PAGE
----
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RE: window command in bash
- From: "Buchbinder, Barry \(NIH/NIAID\) [E]" <BBuchbinder at niaid dot nih dot gov>
- To: <cygwin at cygwin dot com>
- Date: Tue, 18 Jul 2006 14:11:50 -0400
- Subject: RE: window command in bash
Igor Peshansky wrote:
> On Tue, 18 Jul 2006, Buchbinder, Barry (NIH/NIAID) [E] wrote:
>> McGraw, Robert P. wrote:
>>> I have a window command that I want to execute in a bash script.
>>> In my .bat file the command is
>>> AgBackup.exe /notext c:\Alligate\agbackupfiles
>>> I tried to execute this command in a bash window and the command
>>> works but is does not seem to recognize the parameters. The
>>> "c:\alligate...." is the path where a backup is written. In the bash
>>> script the backup file is written in the default location. [snip]
>>> In a shell script what is the proper way to pass parameters to a
>>> window program?
>> A Windows program will think that /cygdrive/c/Alligate/agbackupfiles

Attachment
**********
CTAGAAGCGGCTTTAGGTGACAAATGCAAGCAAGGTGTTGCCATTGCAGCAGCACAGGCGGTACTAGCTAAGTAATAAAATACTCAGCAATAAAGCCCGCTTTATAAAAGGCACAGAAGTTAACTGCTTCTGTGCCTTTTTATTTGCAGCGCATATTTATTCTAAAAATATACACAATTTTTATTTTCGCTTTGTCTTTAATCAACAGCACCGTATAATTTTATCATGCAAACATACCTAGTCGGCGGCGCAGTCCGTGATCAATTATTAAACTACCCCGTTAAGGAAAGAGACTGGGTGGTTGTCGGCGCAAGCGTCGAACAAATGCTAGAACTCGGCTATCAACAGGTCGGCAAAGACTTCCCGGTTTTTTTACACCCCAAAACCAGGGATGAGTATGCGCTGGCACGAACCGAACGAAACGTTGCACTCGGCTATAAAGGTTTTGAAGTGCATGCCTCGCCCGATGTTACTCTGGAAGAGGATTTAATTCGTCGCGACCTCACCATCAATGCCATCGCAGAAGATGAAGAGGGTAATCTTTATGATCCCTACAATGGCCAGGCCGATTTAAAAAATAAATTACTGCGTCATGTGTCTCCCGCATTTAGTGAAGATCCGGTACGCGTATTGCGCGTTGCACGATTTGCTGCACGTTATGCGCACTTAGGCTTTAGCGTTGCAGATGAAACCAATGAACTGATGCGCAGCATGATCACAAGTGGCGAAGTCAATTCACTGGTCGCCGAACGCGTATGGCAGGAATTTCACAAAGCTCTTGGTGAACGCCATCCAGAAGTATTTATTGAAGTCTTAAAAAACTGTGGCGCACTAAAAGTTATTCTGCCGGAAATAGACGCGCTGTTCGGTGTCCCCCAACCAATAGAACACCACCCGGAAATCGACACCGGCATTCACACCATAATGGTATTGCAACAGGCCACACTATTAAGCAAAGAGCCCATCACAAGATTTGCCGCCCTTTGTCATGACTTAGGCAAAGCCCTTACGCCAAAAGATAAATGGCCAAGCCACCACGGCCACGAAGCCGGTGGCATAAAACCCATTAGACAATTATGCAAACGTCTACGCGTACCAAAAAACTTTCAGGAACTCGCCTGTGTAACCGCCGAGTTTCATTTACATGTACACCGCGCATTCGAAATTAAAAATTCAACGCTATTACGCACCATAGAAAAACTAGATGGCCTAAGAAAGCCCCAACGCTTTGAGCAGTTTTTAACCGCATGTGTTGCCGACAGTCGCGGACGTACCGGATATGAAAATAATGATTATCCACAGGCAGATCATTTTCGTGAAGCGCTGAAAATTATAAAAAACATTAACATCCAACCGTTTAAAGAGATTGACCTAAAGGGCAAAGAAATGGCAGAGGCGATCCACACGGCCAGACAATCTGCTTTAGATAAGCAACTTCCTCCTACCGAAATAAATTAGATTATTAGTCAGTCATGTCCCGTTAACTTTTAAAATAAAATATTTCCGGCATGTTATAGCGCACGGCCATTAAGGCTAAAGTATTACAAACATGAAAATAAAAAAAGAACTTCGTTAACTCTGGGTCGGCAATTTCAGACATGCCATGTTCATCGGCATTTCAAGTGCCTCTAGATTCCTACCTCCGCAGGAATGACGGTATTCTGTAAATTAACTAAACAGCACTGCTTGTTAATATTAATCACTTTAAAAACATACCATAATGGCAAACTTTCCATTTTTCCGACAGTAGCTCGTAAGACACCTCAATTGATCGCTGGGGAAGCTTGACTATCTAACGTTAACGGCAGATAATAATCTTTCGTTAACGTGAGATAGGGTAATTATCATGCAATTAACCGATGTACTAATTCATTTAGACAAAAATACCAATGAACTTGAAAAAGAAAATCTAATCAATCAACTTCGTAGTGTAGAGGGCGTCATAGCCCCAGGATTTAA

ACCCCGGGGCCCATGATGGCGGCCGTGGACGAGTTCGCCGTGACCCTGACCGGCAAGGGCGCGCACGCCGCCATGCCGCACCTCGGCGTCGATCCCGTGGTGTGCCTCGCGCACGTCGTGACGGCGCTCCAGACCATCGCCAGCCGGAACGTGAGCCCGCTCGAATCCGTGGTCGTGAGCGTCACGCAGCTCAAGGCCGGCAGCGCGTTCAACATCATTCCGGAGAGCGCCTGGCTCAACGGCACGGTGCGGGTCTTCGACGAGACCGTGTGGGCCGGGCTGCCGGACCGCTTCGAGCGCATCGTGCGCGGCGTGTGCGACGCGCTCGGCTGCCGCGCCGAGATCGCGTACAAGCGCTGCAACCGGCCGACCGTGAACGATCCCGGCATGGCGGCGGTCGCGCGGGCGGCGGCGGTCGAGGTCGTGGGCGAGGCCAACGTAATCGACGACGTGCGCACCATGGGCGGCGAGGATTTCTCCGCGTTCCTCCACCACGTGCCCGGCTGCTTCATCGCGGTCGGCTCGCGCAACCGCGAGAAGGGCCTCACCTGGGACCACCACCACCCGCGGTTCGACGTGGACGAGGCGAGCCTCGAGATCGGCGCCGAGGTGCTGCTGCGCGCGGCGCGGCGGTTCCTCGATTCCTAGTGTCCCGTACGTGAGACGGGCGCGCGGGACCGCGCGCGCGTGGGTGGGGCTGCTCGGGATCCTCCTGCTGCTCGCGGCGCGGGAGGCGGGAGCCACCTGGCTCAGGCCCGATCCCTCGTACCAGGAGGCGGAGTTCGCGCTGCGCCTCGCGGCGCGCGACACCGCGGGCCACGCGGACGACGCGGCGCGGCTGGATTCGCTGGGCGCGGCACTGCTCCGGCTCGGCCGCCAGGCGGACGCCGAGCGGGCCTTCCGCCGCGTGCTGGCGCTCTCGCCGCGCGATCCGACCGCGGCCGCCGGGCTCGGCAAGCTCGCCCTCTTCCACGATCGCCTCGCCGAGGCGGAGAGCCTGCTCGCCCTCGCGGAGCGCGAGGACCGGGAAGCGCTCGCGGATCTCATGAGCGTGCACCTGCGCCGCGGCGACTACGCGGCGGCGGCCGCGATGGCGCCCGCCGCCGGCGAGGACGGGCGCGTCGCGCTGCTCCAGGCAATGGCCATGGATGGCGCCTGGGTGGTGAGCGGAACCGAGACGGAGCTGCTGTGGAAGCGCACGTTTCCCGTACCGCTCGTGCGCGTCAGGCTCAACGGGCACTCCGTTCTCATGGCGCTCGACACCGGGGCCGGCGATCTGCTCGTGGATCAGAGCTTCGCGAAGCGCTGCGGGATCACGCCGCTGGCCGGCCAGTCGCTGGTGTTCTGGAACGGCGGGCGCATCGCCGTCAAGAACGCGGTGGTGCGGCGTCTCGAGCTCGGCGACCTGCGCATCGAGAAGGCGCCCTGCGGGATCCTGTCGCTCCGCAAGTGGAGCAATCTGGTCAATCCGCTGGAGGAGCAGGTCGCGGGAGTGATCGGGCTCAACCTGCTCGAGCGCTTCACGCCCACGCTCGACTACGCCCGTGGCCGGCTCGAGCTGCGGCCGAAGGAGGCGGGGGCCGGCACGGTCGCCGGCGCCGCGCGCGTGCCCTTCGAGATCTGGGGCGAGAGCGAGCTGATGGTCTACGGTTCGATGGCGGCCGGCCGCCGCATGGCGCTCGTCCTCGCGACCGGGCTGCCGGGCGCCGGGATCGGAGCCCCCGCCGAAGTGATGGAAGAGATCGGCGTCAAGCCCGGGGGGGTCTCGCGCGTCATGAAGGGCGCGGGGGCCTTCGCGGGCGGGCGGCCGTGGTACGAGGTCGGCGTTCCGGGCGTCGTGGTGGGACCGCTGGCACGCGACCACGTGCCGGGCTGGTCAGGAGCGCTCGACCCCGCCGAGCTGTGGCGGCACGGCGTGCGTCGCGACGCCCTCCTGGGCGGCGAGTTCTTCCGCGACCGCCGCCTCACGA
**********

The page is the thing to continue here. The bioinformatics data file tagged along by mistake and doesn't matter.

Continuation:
>> are options, not a path.
>> Did you quote the path or escape the backslashes to protect the
>> backslashes from the shell interpreting them as escape characters?
>> E.g., AgBackup.exe /notext 'c:\Alligate\agbackupfiles'
>> AgBackup.exe /notext "c:\Alligate\agbackupfiles"
> A minor correction: you still need to escape the backslashes when
> using double quotes, so the right way is
> AgBackup.exe /notext "c:\\Alligate\\agbackupfiles"
Here's what bash does:
/c> echo "c:\Alligate\agbackupfiles"
Maybe if one has a variable following the backslash:
/c> echo "xyz\$USER"
/c> echo "xyz\\$USER"
>> AgBackup.exe /notext c:\\Alligate\\agbackupfiles
>> You should read
>> in the Cygwin User's Guide <http://cygwin.com/cygwin-ug-net/>, and
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